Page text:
Systematic review and meta-analysis conducted between April and May 2020 show about 13% of health care professionals developed anxiety during the COVID-19 pandemic.13 The prevalence of anxiety symptoms among health care workers in China is 46%. In China, front-line health care workers had a higher risk of anxiety, sleep difficulty, and overall psychological problems compared with other health care workers.14 The prevalence of anxiety disorder among health care providers during the COVID-19 pandemic in Nepal is 37.3%, with the majority of the participants having mild anxiety (27.3%).15 In Oman, 25.9% of the health care workers reported moderate to severe anxiety symptoms. Of these health care workers with anxiety, 17.7% had moderate and 8.3% had severe anxiety symptoms.16 The multinational study conducted in Singapore and India reported an overall anxiety prevalence of 15.7% among health care workers. In this study, the prevalence of anxiety was 14.4% in Singapore and 17.1% in India.17 The prevalence of anxiety among health care professionals of the three COVID-19 most affected Regions in Cameroon is 42.20% (27.10% for moderate anxiety and 15.10% for severe anxiety).18 A high prevalence of anxiety disorder during the COVID-19 pandemic was reported among health professionals worldwide. However, there is a lack of evidence about COVID-19-related anxiety in Ethiopia.
Existing evidence highlights that dietary diversity has a significant effect on people’s immunity and disease vulnerability during the COVID-19 pandemic.19 Poor dietary diversity has been linked not only with physical but also mental illnesses such as anxiety and depression. Mental illnesses can in turn affect dietary diversity due to reduced interest to eat, loss of appetite, and hopelessness.20 COVID-19 pandemic imposed a new set of challenges for the health care professionals to maintain dietary diversity to reduce susceptibility. An adequate intake of different kinds of food nutrients is predominantly vital for the maintenance of immune function during a pandemic.21 However, work-related challenges during the COVID-19 pandemic and associated psychological distress (depression, anxiety, and insomnia) can significantly impair dietary diversity or nutritional patterns among health care workers.18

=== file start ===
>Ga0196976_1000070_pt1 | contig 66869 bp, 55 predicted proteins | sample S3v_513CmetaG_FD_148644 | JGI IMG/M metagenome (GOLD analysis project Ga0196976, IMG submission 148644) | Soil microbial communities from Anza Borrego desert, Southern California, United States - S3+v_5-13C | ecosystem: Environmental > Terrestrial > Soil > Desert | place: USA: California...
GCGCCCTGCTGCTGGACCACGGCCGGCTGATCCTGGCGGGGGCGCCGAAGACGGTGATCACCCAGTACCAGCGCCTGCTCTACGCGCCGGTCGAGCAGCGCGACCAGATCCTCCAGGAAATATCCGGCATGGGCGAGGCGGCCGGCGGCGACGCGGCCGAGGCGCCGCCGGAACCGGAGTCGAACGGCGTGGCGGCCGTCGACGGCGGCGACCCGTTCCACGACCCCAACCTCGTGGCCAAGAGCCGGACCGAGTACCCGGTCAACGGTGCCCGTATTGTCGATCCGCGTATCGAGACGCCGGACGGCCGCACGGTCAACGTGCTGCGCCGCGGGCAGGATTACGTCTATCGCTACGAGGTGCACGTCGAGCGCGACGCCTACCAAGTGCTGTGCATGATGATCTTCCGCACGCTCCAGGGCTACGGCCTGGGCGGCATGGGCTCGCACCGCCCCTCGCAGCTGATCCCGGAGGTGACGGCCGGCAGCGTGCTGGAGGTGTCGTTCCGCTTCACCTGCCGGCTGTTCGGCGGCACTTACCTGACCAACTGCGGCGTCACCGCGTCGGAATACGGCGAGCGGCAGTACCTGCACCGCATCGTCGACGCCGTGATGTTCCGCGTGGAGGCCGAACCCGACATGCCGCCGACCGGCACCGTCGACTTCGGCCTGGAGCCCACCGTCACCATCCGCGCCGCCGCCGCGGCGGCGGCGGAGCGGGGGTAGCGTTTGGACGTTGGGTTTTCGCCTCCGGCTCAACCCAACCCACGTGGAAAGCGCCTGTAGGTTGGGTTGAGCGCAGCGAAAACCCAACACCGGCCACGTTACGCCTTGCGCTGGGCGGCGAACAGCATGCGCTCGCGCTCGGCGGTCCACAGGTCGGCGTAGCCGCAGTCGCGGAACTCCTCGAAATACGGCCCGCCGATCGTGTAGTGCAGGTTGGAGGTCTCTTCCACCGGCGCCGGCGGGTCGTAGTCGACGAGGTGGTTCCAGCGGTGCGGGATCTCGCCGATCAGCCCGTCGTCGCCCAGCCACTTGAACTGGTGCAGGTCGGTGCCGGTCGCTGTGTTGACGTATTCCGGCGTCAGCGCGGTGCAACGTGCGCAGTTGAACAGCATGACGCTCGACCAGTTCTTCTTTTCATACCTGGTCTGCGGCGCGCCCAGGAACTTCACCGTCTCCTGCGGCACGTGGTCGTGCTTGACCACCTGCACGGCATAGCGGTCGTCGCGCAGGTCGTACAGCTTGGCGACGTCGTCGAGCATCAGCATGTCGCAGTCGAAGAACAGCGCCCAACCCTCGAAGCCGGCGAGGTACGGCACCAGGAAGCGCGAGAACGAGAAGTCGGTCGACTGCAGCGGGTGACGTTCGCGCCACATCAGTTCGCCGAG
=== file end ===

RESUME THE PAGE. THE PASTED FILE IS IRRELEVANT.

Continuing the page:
Many studies assessed the prevalence of anxiety disorder among health care professionals during the COVID-19 pandemic in middle and high-income countries. However, previous studies did not explore an association between COVID-19-related anxiety and dietary diversity among health professionals. Also, there is little evidence about the prevalence of COVID-19-related anxiety among health care professions in low-income countries such as Ethiopia. As of March 29, 2021, 202,545 COVID-19 cases and 2825 COVID-19 deaths were reported in Ethiopia. A new case and death due to COVID-19 are increasing than ever.22 Despite the increasing burden of the pandemic and the crucial role of nutrition in boosting immunity against the coronavirus, an association between COVID-19-related anxiety and dietary diversity among health care professionals is not studied. Therefore, this study is aimed to assess the magnitude of COVID-19-related anxiety and its association with dietary diversity among health professionals in Ethiopia.